Should the Securities and Exchange Commission (SEC) do more to guide companies in their disclosure obligations regarding cybersecurity risks? That was a key question that SEC commissioners asked at a March 26 roundtable discussion in Washington, DC, regarding cybersecurity issues, the challenges public companies face, and how they are addressing those concerns.
“The SEC’s formal jurisdiction over cybersecurity is directly focused on the integrity of our market systems, customer data protection, and disclosure of material information,” said SEC Chairman Mary Jo White. “But it is incumbent on every government agency to be informed on the full range of cybersecurity risks and actively engage to combat those risks in our respective spheres of responsibility.”
Panelists at the roundtable included representatives from broker-dealers, investment advisers, exchanges, and public companies. Although the SEC does not require companies to disclose cybersecurity risks and incidents, the agency did issue staff guidance in 2011 to public companies regarding disclosure obligations relating to cybersecurity risks and cyber incidents.
The SEC has also been under political pressure from Congress to establish formal guidance. In April 2013, Sen. Jay Rockefeller (D-WV) sent a letter urging White to issue formal guidance on disclosure of cybersecurity risks. White responded by noting that the SEC staff was reviewing public companies' disclosure of cybersecurity risks with an eye to whether additional guidance is needed.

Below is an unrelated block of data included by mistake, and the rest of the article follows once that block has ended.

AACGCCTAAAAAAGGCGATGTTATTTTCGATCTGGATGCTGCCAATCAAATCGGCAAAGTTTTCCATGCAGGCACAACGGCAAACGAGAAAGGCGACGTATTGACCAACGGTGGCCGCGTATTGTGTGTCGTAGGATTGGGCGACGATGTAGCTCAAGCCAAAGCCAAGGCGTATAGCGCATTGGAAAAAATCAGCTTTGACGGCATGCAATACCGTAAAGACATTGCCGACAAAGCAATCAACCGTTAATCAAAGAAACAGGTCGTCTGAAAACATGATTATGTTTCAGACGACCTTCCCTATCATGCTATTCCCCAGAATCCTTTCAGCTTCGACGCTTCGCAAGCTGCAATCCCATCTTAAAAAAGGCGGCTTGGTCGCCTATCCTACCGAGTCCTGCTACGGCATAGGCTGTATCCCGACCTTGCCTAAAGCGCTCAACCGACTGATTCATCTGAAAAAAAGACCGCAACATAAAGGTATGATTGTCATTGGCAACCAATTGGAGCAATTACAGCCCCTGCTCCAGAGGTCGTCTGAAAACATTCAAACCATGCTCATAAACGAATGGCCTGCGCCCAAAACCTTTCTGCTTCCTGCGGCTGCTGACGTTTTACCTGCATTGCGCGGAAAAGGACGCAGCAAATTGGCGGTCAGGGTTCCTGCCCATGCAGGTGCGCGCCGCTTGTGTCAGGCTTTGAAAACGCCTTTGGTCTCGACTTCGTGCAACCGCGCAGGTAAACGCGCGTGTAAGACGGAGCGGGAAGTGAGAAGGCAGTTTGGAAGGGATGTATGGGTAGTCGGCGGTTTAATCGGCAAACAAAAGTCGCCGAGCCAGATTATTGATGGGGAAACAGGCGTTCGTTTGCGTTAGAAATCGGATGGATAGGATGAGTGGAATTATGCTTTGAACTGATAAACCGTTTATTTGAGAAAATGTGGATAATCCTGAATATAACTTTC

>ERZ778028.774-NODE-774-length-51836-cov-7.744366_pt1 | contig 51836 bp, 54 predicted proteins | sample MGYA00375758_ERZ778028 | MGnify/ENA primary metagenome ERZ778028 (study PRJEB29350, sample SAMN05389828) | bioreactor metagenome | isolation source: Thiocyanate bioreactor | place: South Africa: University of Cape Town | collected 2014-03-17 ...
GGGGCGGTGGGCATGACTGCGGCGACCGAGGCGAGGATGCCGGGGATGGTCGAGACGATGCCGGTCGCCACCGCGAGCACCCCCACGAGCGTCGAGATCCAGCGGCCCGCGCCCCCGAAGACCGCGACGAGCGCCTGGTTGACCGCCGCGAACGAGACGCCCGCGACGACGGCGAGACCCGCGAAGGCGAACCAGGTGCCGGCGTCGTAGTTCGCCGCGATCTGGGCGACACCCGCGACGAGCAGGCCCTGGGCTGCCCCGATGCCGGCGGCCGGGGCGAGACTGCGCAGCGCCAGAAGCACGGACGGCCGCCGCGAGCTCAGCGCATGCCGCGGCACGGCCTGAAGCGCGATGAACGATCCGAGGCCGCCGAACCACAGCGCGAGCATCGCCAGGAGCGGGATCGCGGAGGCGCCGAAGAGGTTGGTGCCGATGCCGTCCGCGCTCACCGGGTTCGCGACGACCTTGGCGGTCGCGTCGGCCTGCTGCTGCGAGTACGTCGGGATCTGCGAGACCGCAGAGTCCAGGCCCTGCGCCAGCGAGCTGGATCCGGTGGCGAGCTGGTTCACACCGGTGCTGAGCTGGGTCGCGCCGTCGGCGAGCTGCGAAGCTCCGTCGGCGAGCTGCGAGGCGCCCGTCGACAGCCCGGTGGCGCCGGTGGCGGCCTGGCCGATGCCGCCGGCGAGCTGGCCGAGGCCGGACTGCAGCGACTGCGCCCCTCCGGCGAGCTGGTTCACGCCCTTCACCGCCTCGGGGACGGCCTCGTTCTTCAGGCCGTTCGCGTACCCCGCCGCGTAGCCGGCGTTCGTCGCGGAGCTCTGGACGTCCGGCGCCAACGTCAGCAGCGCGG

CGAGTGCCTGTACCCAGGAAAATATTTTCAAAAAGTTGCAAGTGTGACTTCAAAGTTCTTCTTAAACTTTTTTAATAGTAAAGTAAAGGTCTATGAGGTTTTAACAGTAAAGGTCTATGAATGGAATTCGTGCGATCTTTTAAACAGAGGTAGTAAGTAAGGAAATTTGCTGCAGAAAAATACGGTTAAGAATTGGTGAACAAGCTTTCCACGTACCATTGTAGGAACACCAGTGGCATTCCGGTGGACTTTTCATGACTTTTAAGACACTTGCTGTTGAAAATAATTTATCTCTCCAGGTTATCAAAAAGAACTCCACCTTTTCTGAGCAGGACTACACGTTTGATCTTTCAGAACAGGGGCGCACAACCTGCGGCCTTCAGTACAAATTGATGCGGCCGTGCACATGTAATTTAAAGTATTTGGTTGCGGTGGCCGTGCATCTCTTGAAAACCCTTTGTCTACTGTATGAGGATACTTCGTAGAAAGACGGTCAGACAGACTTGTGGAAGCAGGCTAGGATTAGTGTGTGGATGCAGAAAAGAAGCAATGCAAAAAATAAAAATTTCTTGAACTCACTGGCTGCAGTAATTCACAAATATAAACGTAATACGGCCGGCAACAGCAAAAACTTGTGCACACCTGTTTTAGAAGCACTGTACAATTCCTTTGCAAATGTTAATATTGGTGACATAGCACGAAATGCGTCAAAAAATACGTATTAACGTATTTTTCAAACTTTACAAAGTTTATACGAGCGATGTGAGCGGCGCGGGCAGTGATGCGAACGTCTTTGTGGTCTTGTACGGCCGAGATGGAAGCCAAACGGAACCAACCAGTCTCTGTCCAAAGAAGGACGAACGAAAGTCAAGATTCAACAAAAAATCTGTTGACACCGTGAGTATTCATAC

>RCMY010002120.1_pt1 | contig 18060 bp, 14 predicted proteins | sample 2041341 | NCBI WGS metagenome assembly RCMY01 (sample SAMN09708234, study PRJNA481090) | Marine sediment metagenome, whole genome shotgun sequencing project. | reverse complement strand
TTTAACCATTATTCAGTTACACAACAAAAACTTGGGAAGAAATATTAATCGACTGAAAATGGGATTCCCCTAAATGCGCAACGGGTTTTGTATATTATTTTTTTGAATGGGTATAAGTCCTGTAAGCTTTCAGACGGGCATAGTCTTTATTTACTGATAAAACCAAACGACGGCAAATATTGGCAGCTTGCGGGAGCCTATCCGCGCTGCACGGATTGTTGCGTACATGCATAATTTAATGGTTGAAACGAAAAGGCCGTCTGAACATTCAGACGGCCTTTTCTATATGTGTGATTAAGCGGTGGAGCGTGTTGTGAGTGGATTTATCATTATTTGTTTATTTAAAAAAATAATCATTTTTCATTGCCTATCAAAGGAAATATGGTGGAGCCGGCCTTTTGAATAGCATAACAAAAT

For public companies, “there is a tremendous disincentive to disclose a breach,” Douglas Meal, a partner at the Boston office of Ropes & Gray LLP, told the commissioners at the roundtable meeting. He said revealing an incident that isn't otherwise public would make the issuer a target of class action plaintiffs and consumer protection regulators. “If the company doesn’t have a legal obligation to disclose it’s often not in their interest,” he added.
SEC commissioners also heard from industry representatives about phishing and malware concerns, wealth management risks, the challenges of putting in place robust information-sharing mechanisms to identify threats and execute timely counter-measures, the quickly changing nature of hacking techniques, and the importance of staff training and appropriate policies and procedures.
“The increased pervasiveness and seriousness of the cybersecurity threat raises questions about whether more should be done to ensure the proper functioning of the capital markets and the protection of investors,” said Commissioner Luis Aguilar. However, panelists urged caution because cyber attacks continue to evolve rapidly, and prescriptive requirements may be outdated before they can be implemented. Instead, panelists urged the SEC to consider principles-based guidance to help companies respond to increasing threats.